FRESNO, Calif. (AP) — A second person has died of a rare, rodent-borne disease after staying in one of Yosemite National Park's most popular lodging areas, prompting federal officials to step up efforts to locate and warn recent visitors.
"I know they are actively trying to notify people," said Capt. Charles Higgins, director of the Office of Public Health for the National Park System.
Federal epidemiologists learned over the weekend of the fatality. That case and another brings to four the number of people who have contracted Hantavirus Pulmonary Syndrome, which can be carried by dust particles that come into contact with the urine, saliva or feces of an infected deer mouse.
Earlier this month a man from Alameda County in the San Francisco Bay Area died and a woman from Southern California was sickened after staying in infected tent cabins in Yosemite's popular Curry Village, a family friendly area with the park's lowest-cost accommodations.
In each of the four cases, visitors stayed in the Curry Village "Signature Tent Cabins," canvas-sided lodging insulated against the elements. The four people known so far to have contracted the illness stayed around the same time in June.
Yosemite officials are warning those who stayed in the village's tent cabins from mid-June through the end of August to beware of any symptoms of hantavirus, which can include fever, aches, dizziness and chills. Park officials warn anyone with these flu-like symptoms to seek medical help immediately. There is no specific treatment for the respiratory illness.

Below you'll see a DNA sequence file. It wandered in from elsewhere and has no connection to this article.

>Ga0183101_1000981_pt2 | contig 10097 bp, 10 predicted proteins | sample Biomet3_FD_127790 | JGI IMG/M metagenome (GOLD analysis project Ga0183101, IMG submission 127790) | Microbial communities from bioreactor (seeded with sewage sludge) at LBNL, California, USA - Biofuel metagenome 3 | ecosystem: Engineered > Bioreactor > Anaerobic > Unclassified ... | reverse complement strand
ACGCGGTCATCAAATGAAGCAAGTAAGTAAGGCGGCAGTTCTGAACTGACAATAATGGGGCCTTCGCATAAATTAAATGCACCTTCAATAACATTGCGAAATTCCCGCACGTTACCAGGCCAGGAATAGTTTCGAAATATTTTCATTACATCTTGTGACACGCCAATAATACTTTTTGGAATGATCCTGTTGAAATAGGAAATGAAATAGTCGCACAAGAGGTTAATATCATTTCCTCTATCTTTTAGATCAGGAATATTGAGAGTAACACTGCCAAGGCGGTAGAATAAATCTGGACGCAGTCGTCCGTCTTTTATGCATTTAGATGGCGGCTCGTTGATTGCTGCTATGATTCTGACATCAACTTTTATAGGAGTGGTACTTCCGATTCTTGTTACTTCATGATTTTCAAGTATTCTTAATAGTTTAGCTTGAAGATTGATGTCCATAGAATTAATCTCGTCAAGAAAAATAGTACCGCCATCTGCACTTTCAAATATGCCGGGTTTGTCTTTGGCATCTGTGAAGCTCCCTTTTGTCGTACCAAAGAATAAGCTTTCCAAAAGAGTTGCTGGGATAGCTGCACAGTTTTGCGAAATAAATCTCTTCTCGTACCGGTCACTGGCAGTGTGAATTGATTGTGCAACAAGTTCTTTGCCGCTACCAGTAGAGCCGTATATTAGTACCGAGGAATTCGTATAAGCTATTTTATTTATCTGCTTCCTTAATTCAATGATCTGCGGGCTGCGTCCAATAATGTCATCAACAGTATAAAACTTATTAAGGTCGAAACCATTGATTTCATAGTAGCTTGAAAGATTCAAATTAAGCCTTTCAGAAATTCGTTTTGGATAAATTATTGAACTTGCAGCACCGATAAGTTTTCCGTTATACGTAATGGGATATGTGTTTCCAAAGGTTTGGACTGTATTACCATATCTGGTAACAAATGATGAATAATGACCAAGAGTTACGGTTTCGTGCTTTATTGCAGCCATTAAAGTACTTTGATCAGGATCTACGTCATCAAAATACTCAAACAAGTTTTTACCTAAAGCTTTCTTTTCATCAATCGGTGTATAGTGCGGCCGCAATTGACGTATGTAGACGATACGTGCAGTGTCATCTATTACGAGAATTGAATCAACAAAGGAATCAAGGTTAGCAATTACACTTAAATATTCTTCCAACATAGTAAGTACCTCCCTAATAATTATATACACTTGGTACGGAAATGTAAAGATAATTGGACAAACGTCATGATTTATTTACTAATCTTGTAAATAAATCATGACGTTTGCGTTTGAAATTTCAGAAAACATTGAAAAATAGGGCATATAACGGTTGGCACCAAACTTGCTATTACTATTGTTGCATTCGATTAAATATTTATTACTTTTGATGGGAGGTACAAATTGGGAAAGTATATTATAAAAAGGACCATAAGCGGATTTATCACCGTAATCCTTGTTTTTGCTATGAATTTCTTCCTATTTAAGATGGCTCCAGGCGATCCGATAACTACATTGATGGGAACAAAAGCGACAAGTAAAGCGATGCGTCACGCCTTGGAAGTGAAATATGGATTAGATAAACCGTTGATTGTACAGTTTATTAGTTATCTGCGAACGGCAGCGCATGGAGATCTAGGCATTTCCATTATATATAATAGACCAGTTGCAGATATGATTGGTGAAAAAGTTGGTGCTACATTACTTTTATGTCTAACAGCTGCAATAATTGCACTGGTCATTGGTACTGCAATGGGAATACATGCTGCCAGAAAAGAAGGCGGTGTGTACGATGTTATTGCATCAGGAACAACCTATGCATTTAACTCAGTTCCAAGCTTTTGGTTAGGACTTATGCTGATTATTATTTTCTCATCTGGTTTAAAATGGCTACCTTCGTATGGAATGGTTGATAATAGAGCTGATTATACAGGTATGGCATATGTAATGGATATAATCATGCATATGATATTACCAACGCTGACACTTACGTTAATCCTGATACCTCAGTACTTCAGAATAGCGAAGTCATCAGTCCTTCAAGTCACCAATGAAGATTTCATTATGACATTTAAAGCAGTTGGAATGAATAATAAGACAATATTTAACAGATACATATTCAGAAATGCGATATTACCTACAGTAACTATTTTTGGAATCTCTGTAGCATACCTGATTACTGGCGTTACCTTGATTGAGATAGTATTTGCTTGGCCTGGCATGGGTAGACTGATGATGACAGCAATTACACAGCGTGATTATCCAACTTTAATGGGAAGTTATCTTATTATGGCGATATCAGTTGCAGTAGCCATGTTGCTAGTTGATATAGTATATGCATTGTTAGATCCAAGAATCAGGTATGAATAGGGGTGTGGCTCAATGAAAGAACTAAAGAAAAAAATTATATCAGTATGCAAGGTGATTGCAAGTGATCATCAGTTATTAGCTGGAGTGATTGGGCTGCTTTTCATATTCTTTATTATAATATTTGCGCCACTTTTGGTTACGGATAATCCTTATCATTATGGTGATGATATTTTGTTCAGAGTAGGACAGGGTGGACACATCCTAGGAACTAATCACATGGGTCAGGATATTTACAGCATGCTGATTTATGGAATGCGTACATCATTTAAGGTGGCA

Federal health officials say symptoms may develop up to six weeks after exposure to urine, droppings or saliva of infected rodents. Of the 587 documented U.S. cases since the virus was identified in 1993, about one-third proved fatal.
Thousands of people visit the park every month, so it would be impossible to track everyone who had set foot in Curry Village, officials said.
Curry Village is the most popular and economical lodging area in the park, a picturesque assemblage of rustic cabins at the base of the 3,000-foot promontory Glacier Point. Of the 408 tent cabins in the village, 91 are of the "signature" variety where the four cases had stayed, which feature more amenities than the others.
It was not clear how many people stayed in the cabins in the period in which park officials are warning visitors.
Park spokesman Scott Gediman said the Delaware North Company, which runs the park's lodging facilities, is working to shore up cabins to protect park-goers.
"There are rodents and some are infected and that's what happens," Gediman said. "This is a wilderness setting. It has nothing to do with the cleanliness of the cabins."
This year's deaths mark the first such fatalities in park visitors, although two others were stricken in a more remote area in 2000 and 2010, officials said.
CDC on hantavirus: http://www.cdc.gov/hantavirus